As a child of my time and culture, I notice just how contagious this urge for more material goods and more wealth is. I’d rather suppress the thought that much of this is made possible at the expense of other people (especially in the poor parts of this world). I’m not immune to our society’s progressive individualism, its push for more recognition and status. Yet it’s mostly encounters with others which challenge me and help me to change my way of thinking, to change myself and look beyond my own bubble. Through them I learn to give and share, to be attentive and mindful, to show appreciation, take time, reach out to others, and to grow a little in contentment. There’s also something special in discovering more togetherness: to do things together, share what’s on our hearts and invest more time in friendships. Sometimes this means growing beyond painful experiences in the past.
Remain a seeker
Only the open heart of a seeker can allow God and other people to come closer and experience real depth. A closed mind ultimately leads to a closed heart. This is why every fundamentalist way of thinking is so dangerous, whether in Islam, Judaism or Christianity. Fundamentalism thinks in terms of black and white, of enemies and exclusion, and fosters a lockdown mentality that only allows contact with the like-minded. This way of thinking makes it tough to truly reach out to anyone, but especially to those who think differently.
God is a God of color and created a world of color. Color has to do with life. Love works like a prism and breaks light into many different color patterns. There are no simple solutions for so many of life’s challenges, conflicts and problems. But we can find solutions for problems of all kinds if we allow our opinions, our actions and above all our way of seeing others – no matter what their skin color, heritage or belief system – to be filtered through the prism of God’s love. Suddenly we’re able to see a new way forward, solutions begin to take shape – and above all: people encounter one another. The world needs us to stand to our “true colors”. Love opens my heart for close encounters – with my family, friends, neighbors, refugees, the poor, the handicapped – and with a living Jesus who longs to reach out to me in and through these people.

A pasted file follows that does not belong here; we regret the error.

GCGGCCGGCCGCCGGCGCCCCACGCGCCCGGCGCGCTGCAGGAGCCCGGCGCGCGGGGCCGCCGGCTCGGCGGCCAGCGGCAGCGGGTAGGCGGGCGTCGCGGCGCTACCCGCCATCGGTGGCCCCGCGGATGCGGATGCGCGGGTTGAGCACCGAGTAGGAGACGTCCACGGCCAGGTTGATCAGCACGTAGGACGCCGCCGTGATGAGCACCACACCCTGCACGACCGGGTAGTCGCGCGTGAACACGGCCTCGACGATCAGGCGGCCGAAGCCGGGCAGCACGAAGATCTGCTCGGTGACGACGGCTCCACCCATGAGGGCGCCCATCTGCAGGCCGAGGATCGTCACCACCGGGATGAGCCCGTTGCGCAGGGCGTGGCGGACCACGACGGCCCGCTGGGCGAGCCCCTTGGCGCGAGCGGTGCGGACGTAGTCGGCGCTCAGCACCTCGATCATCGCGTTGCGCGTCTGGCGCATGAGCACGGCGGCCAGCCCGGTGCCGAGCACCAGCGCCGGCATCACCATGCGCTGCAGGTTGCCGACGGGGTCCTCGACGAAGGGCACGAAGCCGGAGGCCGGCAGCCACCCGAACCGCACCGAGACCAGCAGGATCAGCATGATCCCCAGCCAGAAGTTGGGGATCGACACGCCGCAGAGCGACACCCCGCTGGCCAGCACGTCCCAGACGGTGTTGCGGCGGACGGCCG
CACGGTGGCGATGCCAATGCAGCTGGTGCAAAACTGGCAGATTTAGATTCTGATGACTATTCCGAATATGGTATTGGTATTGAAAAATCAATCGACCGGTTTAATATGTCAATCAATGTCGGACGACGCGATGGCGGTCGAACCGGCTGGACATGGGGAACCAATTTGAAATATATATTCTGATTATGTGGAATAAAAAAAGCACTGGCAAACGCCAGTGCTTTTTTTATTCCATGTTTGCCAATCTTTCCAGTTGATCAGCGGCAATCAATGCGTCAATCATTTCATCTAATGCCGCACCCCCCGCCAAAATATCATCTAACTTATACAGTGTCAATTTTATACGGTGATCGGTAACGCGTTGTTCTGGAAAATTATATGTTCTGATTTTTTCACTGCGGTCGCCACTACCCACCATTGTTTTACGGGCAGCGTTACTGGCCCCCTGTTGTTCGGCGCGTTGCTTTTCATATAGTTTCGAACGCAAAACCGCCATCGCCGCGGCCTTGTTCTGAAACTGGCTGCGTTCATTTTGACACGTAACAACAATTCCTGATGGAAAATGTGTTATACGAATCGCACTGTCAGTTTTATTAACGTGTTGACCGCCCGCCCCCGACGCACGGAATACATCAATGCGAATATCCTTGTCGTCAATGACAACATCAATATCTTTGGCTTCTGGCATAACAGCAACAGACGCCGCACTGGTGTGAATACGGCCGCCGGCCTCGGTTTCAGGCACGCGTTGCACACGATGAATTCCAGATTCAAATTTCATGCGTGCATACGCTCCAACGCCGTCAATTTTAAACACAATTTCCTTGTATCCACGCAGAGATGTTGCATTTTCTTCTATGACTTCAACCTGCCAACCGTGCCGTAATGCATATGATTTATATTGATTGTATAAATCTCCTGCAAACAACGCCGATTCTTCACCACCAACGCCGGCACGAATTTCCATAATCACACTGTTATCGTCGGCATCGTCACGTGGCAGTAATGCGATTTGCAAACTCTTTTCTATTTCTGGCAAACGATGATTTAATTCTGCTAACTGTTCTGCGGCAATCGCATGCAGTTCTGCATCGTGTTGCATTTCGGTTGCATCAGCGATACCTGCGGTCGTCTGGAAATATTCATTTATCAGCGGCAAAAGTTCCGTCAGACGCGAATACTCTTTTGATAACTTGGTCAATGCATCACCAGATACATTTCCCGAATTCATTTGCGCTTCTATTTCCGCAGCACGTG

Challenged and encouraged
It takes time to reach out to someone, and courage too. Sometimes I’ll have to force myself to stop and think. The conversation with my friend recently helped me to grow in empathy for others. Wherever I encounter other people, I’ll also encounter their fear and their joy. Becoming a part of that challenges me, but it also helps me to grow personally and feel that much more alive. Could it be that’s what Paul was getting at when he said “weep with those who weep and rejoice with those who rejoice”?
Salvation beyond myself
“Salvation” means so much more than the forgiveness of my sins; one aspect of salvation that Jesus wants to give us is to set us free from striving for “more”. Jesus also wants to shift my focus and thus free me from dwelling on myself. I can learn to trust him with my life and my future, and to find rest in him. Both discontentment and self-centeredness often hold me back from reaching out to others. But wherever I touch another person’s heart, I gain a sense of that person’s worth. My respect for others grows. My horizon expands. I discover new things in myself and others, experience completion and find a kind of abundance: a life worth living, contentment and happiness. These encounters, often small and unimpressive, make me rich. When I avoid them, I stay poor – even if my material wealth increases.
I could say so much more about some deep and special encounters I’ve had over the past months with people, other cultures and with God. Yet it’s hard for me to put into words just how much these encounters have meant to me. I’d just like to say one more thing in closing: I feel very much alive and most richly blessed!
Hans Heidelberger (Nehemiah Team)